Friday, February 19, 2010

New England Town Meeting

Often I am asked about town meetings and other terms pertaining to New England town government by people researching their roots from outside of New England. They see the annual reports in the archives, and have questions about the terminology, and the form of government. If you have ever seen Norman Rockwell’s paintings of the “Four Freedoms,” I think the painting of the young farmer standing up to speak at the town meeting (the “Freedom of Speech” painting) epitomizes this form of government. Every registered voter can speak at town meeting, which is why all the faces surrounding him are looking on quietly, and respectfully. This is a truly democratic process.

We no longer vote in “fence viewers”, “hog reeves”, and “hay weighers” but we still have selectmen (and selectwomen). The board of selectmen does the day to day supervising of the town between town meetings. Some larger towns have a town manager. Every town has a town hall, which used to be known as the “meeting house” for both religious and government purposes.

New England towns have been run by a town meeting form of government since the early 1600s. During a traditional town meeting all the debate, decisions and voting are done in one single meeting, often running until late at night if there is a lot of debate and discussion. It is up to the moderator to cut off discussion, when appropriate, to keep things moving along. This often makes him the most unpopular guy (or woman!) at the meeting. In Connecticut, voters may debate the articles before them, but they cannot change or amend them. Long town meetings are a challenge to seniors, those with small children, and others who can’t stay up late, and by the time the voting takes place, often only a few voters are left to carry the vote.

I’ll never forget my first town meeting. I was eighteen years old, and my dad registered me to vote and dragged me to the meeting during my college spring break. My favorite sport is “people watching” and this was a small town, so I had a great time seeing all the characters I missed when I was away at school in Cambridge. Everyone voted in a new expensive $100,000 fire engine in five minutes, but then debated for over an hour on the manual typewriter the police station should purchase.

In Londonderry, the town meeting is held on a Saturday, usually running all day. It’s a marathon session, so people pack breakfast, lunch, their knitting projects, etc. and child care is available for the youngsters. Smaller towns run their meetings on one evening. When we moved to Londonderry over 25 years ago, the population of the town was about 10,000 people. It has more than doubled since then, causing a very long meeting and some changes.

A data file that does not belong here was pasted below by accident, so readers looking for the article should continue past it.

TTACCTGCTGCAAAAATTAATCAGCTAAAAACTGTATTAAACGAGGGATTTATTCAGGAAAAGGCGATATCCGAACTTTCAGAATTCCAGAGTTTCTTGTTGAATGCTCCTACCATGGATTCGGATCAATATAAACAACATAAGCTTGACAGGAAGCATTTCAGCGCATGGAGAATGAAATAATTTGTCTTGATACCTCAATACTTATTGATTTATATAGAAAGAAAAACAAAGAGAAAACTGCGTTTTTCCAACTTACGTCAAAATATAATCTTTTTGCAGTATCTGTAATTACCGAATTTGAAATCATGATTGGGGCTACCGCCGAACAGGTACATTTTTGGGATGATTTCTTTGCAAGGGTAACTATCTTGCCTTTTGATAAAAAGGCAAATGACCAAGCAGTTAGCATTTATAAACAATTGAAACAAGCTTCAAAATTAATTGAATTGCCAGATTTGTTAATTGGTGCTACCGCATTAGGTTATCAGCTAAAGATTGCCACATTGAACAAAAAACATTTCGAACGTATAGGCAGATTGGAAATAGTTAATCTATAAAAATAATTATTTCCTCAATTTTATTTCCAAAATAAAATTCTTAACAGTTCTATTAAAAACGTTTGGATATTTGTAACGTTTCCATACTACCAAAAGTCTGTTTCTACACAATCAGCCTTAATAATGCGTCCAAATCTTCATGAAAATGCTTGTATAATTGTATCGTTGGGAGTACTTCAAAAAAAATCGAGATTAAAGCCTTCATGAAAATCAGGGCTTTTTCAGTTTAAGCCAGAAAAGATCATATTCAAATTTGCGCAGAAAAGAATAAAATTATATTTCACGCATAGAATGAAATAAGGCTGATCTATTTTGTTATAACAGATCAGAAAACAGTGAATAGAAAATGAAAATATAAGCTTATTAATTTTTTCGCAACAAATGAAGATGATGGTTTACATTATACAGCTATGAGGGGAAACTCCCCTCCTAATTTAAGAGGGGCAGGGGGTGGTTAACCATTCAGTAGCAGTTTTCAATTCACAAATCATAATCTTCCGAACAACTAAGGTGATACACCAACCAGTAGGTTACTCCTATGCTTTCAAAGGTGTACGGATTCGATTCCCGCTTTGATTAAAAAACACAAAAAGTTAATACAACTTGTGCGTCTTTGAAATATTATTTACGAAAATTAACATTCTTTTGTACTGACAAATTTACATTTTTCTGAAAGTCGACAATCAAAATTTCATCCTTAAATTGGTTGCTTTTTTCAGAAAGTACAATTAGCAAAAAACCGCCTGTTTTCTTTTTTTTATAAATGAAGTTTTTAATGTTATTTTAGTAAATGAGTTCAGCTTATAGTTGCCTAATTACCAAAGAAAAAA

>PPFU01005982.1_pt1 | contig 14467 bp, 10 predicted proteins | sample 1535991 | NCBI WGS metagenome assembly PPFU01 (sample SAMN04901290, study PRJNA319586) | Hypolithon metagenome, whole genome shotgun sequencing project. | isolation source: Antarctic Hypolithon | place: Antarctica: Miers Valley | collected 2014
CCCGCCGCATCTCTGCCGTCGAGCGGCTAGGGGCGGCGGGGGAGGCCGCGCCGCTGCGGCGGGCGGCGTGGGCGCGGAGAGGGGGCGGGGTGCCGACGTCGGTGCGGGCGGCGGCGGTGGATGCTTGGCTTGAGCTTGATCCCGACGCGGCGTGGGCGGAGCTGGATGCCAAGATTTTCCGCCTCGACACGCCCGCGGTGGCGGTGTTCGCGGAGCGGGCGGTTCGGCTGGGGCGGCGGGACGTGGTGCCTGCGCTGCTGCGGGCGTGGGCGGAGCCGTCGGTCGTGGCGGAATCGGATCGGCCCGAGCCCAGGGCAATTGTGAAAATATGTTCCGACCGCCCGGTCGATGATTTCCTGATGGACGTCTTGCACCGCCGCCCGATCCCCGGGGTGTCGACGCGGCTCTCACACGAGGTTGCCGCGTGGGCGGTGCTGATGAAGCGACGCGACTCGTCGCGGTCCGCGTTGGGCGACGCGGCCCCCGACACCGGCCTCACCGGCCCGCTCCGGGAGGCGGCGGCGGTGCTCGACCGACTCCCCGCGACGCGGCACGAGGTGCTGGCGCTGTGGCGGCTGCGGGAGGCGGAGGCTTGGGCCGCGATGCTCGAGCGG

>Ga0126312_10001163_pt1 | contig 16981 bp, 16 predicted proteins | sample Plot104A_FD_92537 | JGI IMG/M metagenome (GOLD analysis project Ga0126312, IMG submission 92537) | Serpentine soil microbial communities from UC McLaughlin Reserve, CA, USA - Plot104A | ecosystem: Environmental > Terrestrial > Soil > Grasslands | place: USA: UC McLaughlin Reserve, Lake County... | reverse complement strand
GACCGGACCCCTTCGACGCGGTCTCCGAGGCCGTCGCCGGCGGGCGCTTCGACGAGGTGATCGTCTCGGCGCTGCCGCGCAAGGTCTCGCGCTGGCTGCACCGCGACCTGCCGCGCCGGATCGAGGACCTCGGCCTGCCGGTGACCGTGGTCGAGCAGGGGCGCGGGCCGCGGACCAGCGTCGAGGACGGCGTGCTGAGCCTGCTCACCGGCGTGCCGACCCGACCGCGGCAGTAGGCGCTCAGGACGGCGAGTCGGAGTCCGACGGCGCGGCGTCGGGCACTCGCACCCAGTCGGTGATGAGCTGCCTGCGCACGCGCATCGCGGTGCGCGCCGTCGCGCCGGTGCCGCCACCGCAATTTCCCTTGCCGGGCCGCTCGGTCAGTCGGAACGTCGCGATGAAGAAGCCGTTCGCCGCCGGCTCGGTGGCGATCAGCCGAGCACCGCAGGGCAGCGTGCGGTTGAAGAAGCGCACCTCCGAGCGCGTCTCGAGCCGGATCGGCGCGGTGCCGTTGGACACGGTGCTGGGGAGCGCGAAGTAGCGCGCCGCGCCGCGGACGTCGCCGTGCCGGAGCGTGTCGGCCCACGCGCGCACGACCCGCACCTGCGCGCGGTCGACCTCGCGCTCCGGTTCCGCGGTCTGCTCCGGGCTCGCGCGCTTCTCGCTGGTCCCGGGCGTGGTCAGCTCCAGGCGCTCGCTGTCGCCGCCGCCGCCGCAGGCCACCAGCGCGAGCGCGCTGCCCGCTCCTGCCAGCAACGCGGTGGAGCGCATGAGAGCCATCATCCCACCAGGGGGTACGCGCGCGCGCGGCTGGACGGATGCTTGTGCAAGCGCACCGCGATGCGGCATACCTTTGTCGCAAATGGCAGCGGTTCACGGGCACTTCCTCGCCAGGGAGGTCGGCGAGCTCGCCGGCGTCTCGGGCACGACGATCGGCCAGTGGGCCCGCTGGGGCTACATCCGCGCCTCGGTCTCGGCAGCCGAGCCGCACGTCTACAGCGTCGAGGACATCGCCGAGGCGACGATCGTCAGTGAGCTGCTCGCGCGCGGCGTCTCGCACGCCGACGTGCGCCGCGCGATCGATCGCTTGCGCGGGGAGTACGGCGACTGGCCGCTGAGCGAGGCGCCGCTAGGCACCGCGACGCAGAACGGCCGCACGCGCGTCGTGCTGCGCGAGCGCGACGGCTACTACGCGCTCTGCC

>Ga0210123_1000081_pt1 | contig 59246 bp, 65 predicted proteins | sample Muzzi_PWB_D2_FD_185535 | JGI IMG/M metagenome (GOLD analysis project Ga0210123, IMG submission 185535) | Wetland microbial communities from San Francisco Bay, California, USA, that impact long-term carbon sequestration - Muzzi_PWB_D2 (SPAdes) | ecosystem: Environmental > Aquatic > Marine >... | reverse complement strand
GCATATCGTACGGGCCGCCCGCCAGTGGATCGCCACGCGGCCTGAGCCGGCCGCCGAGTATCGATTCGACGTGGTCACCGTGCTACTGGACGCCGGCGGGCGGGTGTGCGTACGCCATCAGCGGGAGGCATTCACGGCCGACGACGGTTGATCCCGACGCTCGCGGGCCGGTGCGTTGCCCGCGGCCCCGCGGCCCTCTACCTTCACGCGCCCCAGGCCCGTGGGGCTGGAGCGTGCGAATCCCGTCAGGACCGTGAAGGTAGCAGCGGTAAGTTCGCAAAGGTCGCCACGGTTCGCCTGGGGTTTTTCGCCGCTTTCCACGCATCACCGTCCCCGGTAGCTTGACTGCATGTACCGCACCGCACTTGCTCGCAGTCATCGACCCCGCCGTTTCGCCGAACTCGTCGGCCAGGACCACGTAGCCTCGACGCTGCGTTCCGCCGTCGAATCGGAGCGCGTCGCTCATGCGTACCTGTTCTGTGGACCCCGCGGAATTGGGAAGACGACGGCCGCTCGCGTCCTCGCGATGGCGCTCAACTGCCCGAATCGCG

By 1996 Londonderry switched to a Town Council/Budgetary Town Meeting known as a SB2 form of government (Senate Bill 2). Any warrant article over $1 million is voted by ballot on Tuesday preceding the meeting. Some see the SB2 form of government eventually replacing all the traditional town meetings in New Hampshire’s future. When towns get too large for this form of government, they can vote to be named a city, and the board of selectmen is replaced with a mayor. Our neighboring town, Derry, voted to be a city in 1980s, had an unpopular mayor, re-voted to be a town, and now remains a town even though at 37,000 people they are the fourth largest in population in the state of New Hampshire. Their town council is responsible for both the legislative and governing body of government, including the appointment of the Town Administrator.

Traditionally, in our region, town meeting is held in March. That’s because March is a long slow month, not quite winter, not yet spring- what we call “mud season.” Except for being the maple syrup season, not much is going on here in town. In Vermont, the first Tuesday in March is a state holiday known as Town Meeting Day. A published annual report is prepared in advance of most town meetings, and can be a valuable source of genealogical information. Most town reports still include birth and deaths, as well as town meeting minutes, tax information, lists of town employees and their salaries. There no longer are “fence viewers” and “tithing men” but we’ve added conservation and heritage commissions, cable TV and solid waste committees. The library in Londonderry has annual reports dating back to the early 1700s. Londonderry, New Hampshire will be holding its town elections on March 9th and the annual town meeting on March 13, 2010.

For more information:

Our Londonderry Town Hall website: There is information on the town meeting , our budget, the ballot, etc. if you are interested. This information is probably available on line for any town in New England. Our ancestors would be impressed.

Democracy in America: the Henry Reeve text as revised by Francis Bowen, now further corrected and edited with introduction, editorial notes, and bibliography by Phillips Bradley, by Alexis de Tocqueville (1835, 1840), (Alfred A. Knopf, Inc., New York, 1945), Chapter V: Spirit of the townships of New England

Real Democracy: The New England Town Meeting and How it Works, by Frank M. Bryan, Chicago and London: University of Chicago Press, 2004.

Copyright 2010, Heather Wilkinson Rojo

1 comment:

  1. Thanks for explaining this, Heather. I found it really interesting, as I've never participated in anything like that.